HAM – Lab

Welcome to the top-level page related to HAM and my Electronics Lab.

History

Pretty much from the moment I could read, I developed a very strong interest in electronics, and from the moment I could count, I became more and more interested in the math underneath electronics. I finally ended up doing a Master’s in Electrical Engineering, and over the years, set up many electronics labs for projects and experimentation. I was born late enough to be introduced to the digital revolution in electronics, and had to divide time between soldering and hitting keys… Lots of programs, early home-computing frustrations and many projects in the DC to 20 kHz range…

However, around 1990 or so, I was completely blown away by an enthusiastic Chemistry (can you believe it?) student my age who totally outsmarted me on RF electronics, circuit design, antennas, propagation, and a whole lot more. In short, Remco PA3FYM introduced me to HAM radio. (If you read this Remco: Thanks!) I immediately went for my (by then) C license and started chatting with a modified KF-161 under the name PE1PQI. A little over a year later, thanks to the legendary Leen PD0MPL (not entirely sure about the call sign here…) I got my A license (I failed once, by the way), and received my final call sign PA3GYF. I liked it, and I’ve kept it ever since, despite later options to change it…

During the nineties, I DX-ed on 10m (with a dipole), 6m (the magic band, 4-el Yagi), 2m, 70cm, 23cm (the latter three with various antenna configurations). I also became active in the PE0MAR Lighthouse Contest Group.

This all went well until early 2000: We divorced with young kids, I moved out, and later dismantled the shack. I ditched most of the antennas and returned my mast to the person I bought it from years ago. No more HAM for 10+ years (I procrastinated, then bought an old house and went through a 5+ year renovation)…

When the dust settled around 2013, I was extremely lucky to be able to buy cheaply a lot of obsolete (to my employer’s taste) RF measurement equipment. (With many thanks to my colleague Peter PA3BIY.) This reignited my interest in RF electronics, only this time the interest was purely “lab-related” and no longer driven by HAM requirements. The yield included an HP-70000 Modular Measurement System that opened the way for me to explore the 1 GHz – 20 GHz (or so) range.

During 2013-2016, I worked at further deploying the lab, and once it was more or less usable, picked up a project for a 10 MHz GPS-Disciplined Oven-Controlled Crystal Oscillator. I went all the way on this project, including professional front panels, PCB designs and full documentation. The result, by the way, is on https://github.com/jandejongh/pa3gyf-gpsdocxo-2016.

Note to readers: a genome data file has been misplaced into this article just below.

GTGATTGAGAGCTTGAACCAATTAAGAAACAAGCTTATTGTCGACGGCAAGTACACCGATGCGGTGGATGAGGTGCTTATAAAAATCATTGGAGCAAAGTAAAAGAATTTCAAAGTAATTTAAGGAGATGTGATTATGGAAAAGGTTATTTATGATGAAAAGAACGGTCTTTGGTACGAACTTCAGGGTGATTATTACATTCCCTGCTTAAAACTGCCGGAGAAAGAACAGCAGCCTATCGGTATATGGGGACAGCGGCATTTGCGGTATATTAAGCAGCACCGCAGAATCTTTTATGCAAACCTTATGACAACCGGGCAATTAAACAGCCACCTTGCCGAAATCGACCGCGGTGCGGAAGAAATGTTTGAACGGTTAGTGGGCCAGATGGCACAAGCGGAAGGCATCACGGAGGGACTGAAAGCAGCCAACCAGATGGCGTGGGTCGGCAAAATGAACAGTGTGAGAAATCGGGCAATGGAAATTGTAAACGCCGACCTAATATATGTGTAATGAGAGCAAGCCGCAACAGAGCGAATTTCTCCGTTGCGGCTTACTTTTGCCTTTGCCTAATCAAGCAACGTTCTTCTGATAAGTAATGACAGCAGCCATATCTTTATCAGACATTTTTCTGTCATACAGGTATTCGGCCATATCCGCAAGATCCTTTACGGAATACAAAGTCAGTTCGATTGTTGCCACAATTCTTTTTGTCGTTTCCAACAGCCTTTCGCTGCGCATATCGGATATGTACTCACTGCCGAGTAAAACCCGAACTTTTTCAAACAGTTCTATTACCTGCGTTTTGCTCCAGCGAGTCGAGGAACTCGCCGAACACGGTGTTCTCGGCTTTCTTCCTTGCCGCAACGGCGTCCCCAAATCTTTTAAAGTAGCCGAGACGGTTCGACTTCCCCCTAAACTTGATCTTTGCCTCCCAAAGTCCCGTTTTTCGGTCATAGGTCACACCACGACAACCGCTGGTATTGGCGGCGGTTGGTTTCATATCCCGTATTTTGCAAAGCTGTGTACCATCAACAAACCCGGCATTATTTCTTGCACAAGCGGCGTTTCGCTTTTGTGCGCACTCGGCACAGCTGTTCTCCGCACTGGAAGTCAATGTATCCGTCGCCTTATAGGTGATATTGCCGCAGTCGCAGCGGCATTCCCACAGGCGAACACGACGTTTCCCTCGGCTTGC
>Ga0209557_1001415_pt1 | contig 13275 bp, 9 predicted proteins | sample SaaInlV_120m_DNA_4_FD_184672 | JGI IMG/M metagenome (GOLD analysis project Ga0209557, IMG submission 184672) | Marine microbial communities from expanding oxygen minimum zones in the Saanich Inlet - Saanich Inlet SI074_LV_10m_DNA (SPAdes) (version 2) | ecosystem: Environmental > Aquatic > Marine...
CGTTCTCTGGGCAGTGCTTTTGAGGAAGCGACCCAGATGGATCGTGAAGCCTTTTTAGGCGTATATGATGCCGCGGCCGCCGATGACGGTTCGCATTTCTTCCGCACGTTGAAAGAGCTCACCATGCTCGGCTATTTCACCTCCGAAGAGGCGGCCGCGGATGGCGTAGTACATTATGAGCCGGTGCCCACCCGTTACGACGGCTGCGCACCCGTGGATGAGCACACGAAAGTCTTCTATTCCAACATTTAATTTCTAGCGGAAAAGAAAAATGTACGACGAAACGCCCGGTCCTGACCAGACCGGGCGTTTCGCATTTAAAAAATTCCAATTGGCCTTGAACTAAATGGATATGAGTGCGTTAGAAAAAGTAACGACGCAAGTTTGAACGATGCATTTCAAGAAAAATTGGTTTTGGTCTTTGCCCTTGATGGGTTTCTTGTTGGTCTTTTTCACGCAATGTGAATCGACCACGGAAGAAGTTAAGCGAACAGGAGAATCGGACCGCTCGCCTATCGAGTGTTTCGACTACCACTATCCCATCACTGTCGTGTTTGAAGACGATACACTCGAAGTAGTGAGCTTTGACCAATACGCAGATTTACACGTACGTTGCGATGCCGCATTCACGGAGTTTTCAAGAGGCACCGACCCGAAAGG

A couple of years later, in September 2019, I had another opportunity at buying HP equipment through Peter, scoring myself for instance an HP-8566B spectrum analyzer and a (literally) massive HP-8663A signal generator.

The 2019 Auction Score.

Through e-bay, I purchased a lot more over the years, including a second HP-70000 MMS (this time with a color display) and a Wiltron 560A RF measurement system (SNA) including probes.

In 2019, I spent time on the lab itself: I desperately needed drawers for easier access to the rear of various instruments (like GPIB support), which led to the Chest of Drawers project.

The 2020 Chest of Drawers Project (this is the first).

The pictures below give an impression of the current lab. Note that they’re actually two sets almost a year apart (May 2020 and Feb 2021).

My HAM/Electronics Lab 1/13 [May 2020]: Center-South view.
My HAM/Electronics Lab 2/13 [May 2020]: South-West view.
My HAM/Electronics Lab 3/13 [Feb 2021]: South-West power cycle at night.
My HAM/Electronics Lab 4/13 [May 2020]: West view.
My HAM/Electronics Lab 5/13 [May 2020]: North-West view.
My HAM/Electronics Lab 6/13 [Feb 2021]: North-West view with monitor installed and a bottle of wine growing out of the desk. The computer (Intel NUC) attached to the monitor is running a screen saver.
My HAM/Electronics Lab 7/13 [Feb 2021]: North-West view with ICOM IC-706 and duplex filter.
My HAM/Electronics Lab 8/13 [Feb 2021]: North-West view with (medium) power supplies.
My HAM/Electronics Lab 9/13 [Feb 2021]: North-West view with transverters on the right.
My HAM/Electronics Lab 10/13 [Feb 2021]: North-East view; here’s when I ran out of flash.
My HAM/Electronics Lab 11/13 [Feb 2021]: North-East view with the partial paint job.
My HAM/Electronics Lab 12/13 [Feb 2021]: East view with attick-stair entrance from below and bathroom slip. This side is reserved for parts storage.
My HAM/Electronics Lab 13/13 [Feb 2021]: South-East view.

At the time of writing, early 2021, I need to complete just a few more things for what I call my HAM Lab:

  • Complete the painting of the “shack”;
  • Get rid of (even more) stuff that is in the way (leaking oil-filled HV capacitors, a box full of RS232/DB9 stuff :-));
  • Complete building two (or three) more drawers for RF instruments;
  • Complete my HPIB/GPIB strategy and data/Ethernet connectivity to instruments;
  • Complete, reorganize, and document my electronic-parts collection (mostly done already, actually).

But, perhaps more importantly: I need to figure out a new project. HAM has changed a lot over the years. I still really like it, but small-signal DX-ing seems somewhat out-of-reach. Maybe HF or satellite/space are interesting options. Or just design/build/measure stuff in the 1~20GHz range… Who knows…